For most New Englanders, the period between December and March is full of anticipation for the holidays (and sometimes a white Christmas) followed by an agonizing post-holiday reality of barren and frigid landscape. Take down the tree, turn on the tube and wait out the weather until spring.
As for your author, this period is like Christmas wrapped in an Easter basket baked inside a turkey painted in autumn colors. That’s because December through March is all about college basketball!
We are five weeks into conference play, and in honor of the most wonderful time of year I am going to try to connect my obsession with basketball and principles of math and science. Bear with me.
The pick and roll is one of the most fundamental offensive plays in basketball, and when properly executed, one of the most effective ways to score. Bleacher Report recently ranked the top 12 Pick and Roll duos and attributed the play’s popularity and prevalence to the fact that it simply works. While I can’t argue with that logic, I can argue with their rankings (Chris Paul and Blake Griffin at number seven? Surely you jest.)
The premise is simple and deadly. A player sets a screen or “pick” on the defender guarding the ball handler, causing the defender to have to get around the big man suddenly in their path. The player who sets the pick can either “roll” to the basket or prepare for a pass from the ball handler. The ball handler, now freed of his defender, can either drive the lane, pass to their “rolling” teammate or pass to the wings. It happens in an instant, is notoriously difficult to defend, and more often than not results in a basket.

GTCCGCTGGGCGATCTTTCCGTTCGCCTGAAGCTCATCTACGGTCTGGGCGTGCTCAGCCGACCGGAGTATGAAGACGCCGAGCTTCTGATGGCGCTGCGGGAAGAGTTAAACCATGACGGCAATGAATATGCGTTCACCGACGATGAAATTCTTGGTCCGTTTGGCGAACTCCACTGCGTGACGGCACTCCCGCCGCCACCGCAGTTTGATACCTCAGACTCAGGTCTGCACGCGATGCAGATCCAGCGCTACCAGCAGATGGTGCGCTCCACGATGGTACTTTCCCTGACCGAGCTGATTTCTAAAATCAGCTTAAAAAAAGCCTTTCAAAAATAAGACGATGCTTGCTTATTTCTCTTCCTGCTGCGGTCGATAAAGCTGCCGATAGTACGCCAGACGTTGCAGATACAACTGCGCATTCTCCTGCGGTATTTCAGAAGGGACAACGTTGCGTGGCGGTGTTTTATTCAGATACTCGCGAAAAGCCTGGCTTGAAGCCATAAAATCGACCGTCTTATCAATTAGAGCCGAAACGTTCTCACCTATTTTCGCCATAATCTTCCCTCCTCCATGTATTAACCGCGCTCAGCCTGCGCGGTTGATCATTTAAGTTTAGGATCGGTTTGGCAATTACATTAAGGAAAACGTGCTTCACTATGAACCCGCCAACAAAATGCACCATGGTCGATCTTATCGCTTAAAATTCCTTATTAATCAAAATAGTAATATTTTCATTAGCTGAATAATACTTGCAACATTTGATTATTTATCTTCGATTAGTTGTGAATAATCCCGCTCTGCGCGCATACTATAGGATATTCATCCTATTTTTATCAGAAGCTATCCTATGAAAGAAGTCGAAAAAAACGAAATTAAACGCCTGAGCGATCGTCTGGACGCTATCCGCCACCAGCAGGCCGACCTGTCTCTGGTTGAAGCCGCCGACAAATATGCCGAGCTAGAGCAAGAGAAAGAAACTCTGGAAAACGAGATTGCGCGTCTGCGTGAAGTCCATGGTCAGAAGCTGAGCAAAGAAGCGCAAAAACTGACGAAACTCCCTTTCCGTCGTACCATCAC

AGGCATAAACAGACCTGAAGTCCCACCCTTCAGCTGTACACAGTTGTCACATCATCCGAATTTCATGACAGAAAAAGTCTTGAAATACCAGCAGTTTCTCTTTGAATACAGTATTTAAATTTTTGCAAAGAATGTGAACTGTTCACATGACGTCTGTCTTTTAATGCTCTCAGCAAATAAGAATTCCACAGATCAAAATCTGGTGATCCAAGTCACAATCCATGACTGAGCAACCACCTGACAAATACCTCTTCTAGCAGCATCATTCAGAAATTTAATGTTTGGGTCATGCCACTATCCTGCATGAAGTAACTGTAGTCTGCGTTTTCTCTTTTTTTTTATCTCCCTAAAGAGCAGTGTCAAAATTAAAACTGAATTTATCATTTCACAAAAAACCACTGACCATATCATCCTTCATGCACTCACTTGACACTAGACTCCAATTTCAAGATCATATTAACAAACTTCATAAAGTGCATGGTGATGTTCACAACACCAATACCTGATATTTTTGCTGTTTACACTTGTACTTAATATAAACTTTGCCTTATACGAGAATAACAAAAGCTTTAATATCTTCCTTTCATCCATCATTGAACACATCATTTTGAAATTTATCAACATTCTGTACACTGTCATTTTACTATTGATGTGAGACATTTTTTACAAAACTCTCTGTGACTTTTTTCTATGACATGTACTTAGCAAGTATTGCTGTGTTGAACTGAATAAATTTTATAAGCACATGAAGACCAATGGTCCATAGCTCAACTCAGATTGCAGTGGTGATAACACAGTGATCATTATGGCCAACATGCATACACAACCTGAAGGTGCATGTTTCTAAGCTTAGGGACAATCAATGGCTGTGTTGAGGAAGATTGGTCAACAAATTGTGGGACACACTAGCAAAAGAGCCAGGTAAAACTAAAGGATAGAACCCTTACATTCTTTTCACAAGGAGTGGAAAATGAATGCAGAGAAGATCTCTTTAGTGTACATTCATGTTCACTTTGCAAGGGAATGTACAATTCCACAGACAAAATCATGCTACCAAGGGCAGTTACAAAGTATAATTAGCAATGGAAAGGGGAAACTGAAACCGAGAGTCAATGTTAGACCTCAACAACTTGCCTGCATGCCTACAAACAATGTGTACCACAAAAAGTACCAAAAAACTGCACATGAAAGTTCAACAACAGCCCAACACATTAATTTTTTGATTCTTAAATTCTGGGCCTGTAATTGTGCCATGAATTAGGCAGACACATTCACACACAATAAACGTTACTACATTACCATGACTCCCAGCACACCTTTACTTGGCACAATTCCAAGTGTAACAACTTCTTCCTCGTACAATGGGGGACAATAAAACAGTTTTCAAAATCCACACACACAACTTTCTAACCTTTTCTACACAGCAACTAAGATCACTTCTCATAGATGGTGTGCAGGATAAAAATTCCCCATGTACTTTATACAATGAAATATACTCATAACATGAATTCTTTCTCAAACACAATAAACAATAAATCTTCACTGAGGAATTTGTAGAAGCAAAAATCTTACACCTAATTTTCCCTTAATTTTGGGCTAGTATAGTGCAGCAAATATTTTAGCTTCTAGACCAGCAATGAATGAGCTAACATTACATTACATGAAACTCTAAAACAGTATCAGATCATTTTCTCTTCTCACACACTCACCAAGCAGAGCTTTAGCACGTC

The pick and roll uses some principles of geometry and physics. The pick requires the player to stand at an angle and position that effectively blocks off the path of the defender. If he sets the pick too wide, high or low or with his body angled half-sided, the defender may simply slip past him to the ball-handler.
The player also has to plant his feet wide and ensure that when he sets the pick the defender does not move him from his position at all. With a defender moving at a fairly fast velocity chasing down the ball handler, he has to change his momentum and adjust his path to avoid the pick or risk pushing through the screen.
Once the pick is successful, the recipient of the ball, whether it be the ball handler, the screener or another player, has to ensure they use the proper mechanics to shoot the ball and ensure it actually reaches the hoop and goes through the net.
Mechanical engineer Larry Silverberg of North Carolina State University simulated thousands of trajectories using a computer and found that shots from the top of the key, where free throws are attempted, had the highest likelihood of going in with a launch angle of 52 degrees, backspin of three revolutions per second and aiming seven centimeters back from the center of the basket.
And as all this action and movement is going on, kinetic energy is at play between the players hands and the ball they bounce up and down on the court, increasing and reducing the force they use to maneuver the ball and successfully complete passes.
So there you have it, the most basic of basketball’s offensive plays is chock full of math and science! Time for tip-off….